The Maritime History of the Great Lakes
Argus (Kingston, ON), Sept. 4, 1849

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p.3 Lake Schooners With Slip Keels - We lately mentioned the successful Atlantic voyage of the Lilla, and, at the same time, remarked upon the probability that the example thus set might probably be followed to advantage by other Lake craft. Yesterday we had an opportunity of conversing with a gentleman named Smith, who owns several vessels on the Lakes, and who is this moment in town with one of his schooners of about 200 tons burthen. He entertains the opinion that these craft will be found not only equally safe, but much superior in speed to the ordinary sea-going ships, and appears resolved to make the experiment.

It must be observed, however, and it is well to mention it for the information of shipowners on the Lakes, who may contemplate a similar enterprise, that vessels of this class have some difficulty in obtaining insurance, as they are not built in accordance with Lloyd's regulations - as to bolts, tree nails, etc. It is probable that these rules will for the future prevail on the Lakes, in order to make the vessels built there completely adapted for ocean voyages. [Herald]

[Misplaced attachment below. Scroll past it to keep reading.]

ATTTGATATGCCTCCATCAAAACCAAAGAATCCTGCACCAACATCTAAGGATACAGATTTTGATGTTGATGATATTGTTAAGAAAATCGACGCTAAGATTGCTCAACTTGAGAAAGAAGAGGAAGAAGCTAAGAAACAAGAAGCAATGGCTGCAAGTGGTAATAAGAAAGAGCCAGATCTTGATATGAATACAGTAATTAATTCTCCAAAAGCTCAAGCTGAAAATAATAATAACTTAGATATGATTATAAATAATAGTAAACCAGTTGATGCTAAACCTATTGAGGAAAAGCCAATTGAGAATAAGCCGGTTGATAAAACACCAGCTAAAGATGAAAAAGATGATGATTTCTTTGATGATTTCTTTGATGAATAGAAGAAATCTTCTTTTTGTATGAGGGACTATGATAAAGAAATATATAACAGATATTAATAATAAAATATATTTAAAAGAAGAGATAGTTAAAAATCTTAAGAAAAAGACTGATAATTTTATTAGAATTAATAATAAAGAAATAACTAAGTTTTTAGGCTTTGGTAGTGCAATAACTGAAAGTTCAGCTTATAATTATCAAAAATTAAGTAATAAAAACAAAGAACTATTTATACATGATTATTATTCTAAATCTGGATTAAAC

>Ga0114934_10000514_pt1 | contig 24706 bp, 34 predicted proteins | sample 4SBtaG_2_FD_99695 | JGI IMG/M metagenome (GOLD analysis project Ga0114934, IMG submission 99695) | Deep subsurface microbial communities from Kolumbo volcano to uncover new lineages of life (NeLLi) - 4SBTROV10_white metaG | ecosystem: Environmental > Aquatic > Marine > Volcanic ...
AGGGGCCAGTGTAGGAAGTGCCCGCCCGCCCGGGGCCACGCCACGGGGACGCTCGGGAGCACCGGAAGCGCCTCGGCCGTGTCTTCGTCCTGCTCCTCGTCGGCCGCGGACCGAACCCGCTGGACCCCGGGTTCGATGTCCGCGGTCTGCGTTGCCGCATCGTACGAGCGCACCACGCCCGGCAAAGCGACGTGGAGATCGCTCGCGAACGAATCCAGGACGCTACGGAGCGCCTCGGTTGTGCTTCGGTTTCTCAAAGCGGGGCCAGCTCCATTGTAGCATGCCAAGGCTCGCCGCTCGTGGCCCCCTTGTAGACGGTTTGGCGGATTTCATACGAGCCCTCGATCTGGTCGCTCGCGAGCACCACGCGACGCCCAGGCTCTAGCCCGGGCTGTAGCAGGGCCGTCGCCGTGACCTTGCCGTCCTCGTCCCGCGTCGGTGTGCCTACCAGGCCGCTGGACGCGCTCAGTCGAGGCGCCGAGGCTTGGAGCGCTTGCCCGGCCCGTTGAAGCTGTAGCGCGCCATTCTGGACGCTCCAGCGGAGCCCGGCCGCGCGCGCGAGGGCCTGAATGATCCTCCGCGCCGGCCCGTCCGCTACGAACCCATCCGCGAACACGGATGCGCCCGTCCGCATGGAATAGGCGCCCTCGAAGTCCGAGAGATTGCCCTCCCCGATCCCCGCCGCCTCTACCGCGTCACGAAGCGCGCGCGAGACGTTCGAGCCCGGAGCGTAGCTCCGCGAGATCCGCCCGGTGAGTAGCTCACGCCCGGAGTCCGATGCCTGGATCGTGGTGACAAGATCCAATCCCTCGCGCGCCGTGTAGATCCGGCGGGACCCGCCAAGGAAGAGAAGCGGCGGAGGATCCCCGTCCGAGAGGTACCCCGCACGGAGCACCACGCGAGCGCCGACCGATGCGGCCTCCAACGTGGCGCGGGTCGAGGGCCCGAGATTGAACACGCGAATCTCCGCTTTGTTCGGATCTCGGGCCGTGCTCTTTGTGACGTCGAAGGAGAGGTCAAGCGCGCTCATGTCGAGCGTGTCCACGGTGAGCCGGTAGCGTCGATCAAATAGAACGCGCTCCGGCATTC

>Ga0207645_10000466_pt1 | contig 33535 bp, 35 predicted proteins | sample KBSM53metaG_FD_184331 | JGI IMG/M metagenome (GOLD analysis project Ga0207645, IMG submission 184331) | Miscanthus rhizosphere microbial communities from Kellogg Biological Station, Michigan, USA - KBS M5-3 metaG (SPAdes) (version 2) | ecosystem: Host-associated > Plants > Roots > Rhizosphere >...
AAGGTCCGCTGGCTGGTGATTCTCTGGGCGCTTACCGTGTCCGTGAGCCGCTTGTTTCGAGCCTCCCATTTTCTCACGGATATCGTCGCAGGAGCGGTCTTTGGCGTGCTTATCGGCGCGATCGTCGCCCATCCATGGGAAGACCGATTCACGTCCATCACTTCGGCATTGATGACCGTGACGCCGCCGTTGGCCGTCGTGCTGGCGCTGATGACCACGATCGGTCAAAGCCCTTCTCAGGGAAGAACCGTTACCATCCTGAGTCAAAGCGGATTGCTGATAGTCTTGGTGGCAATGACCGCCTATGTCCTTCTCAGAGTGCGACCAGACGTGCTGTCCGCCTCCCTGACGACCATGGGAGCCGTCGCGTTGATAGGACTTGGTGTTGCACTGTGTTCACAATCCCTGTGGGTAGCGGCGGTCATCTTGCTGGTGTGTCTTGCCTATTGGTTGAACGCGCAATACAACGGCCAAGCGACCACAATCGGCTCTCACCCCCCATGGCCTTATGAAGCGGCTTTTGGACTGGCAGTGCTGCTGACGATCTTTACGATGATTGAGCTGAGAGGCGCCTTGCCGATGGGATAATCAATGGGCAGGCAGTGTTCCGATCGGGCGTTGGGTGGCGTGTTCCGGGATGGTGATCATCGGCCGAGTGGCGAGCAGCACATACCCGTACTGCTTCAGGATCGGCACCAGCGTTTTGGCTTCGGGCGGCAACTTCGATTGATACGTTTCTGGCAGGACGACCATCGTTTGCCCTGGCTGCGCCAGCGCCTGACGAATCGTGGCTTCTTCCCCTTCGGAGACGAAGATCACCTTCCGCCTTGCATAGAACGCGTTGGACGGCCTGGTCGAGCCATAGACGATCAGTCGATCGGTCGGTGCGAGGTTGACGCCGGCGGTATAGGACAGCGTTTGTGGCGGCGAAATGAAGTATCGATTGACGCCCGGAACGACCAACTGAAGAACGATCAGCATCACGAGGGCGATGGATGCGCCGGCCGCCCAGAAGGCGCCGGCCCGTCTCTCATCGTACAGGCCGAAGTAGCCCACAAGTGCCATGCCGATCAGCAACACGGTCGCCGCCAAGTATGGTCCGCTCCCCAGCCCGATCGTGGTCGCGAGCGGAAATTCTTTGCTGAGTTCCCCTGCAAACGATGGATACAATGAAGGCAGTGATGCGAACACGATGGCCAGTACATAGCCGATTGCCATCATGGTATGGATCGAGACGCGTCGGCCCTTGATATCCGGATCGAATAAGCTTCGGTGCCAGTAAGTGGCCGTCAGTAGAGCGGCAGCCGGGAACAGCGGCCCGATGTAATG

We are informed that under the existing law, vessels from the West, bound for the Lower Ports, as well as for the United States or Europe, must be registered at Montreal before they proceed seaward. The captain of the schooner Elizabeth, which passed Montreal a few days ago, was obliged to return from Quebec, to have his vessel registered here, before he could effect a clearance at the Custom House. We insert this notice for the information of merchants and others concerned. [Pilot]

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Sept. 4, 1849
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Rick Neilson
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Public domain: Copyright has expired according to the applicable Canadian or American laws. No restrictions on use.
Maritime History of the Great Lakes
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Argus (Kingston, ON), Sept. 4, 1849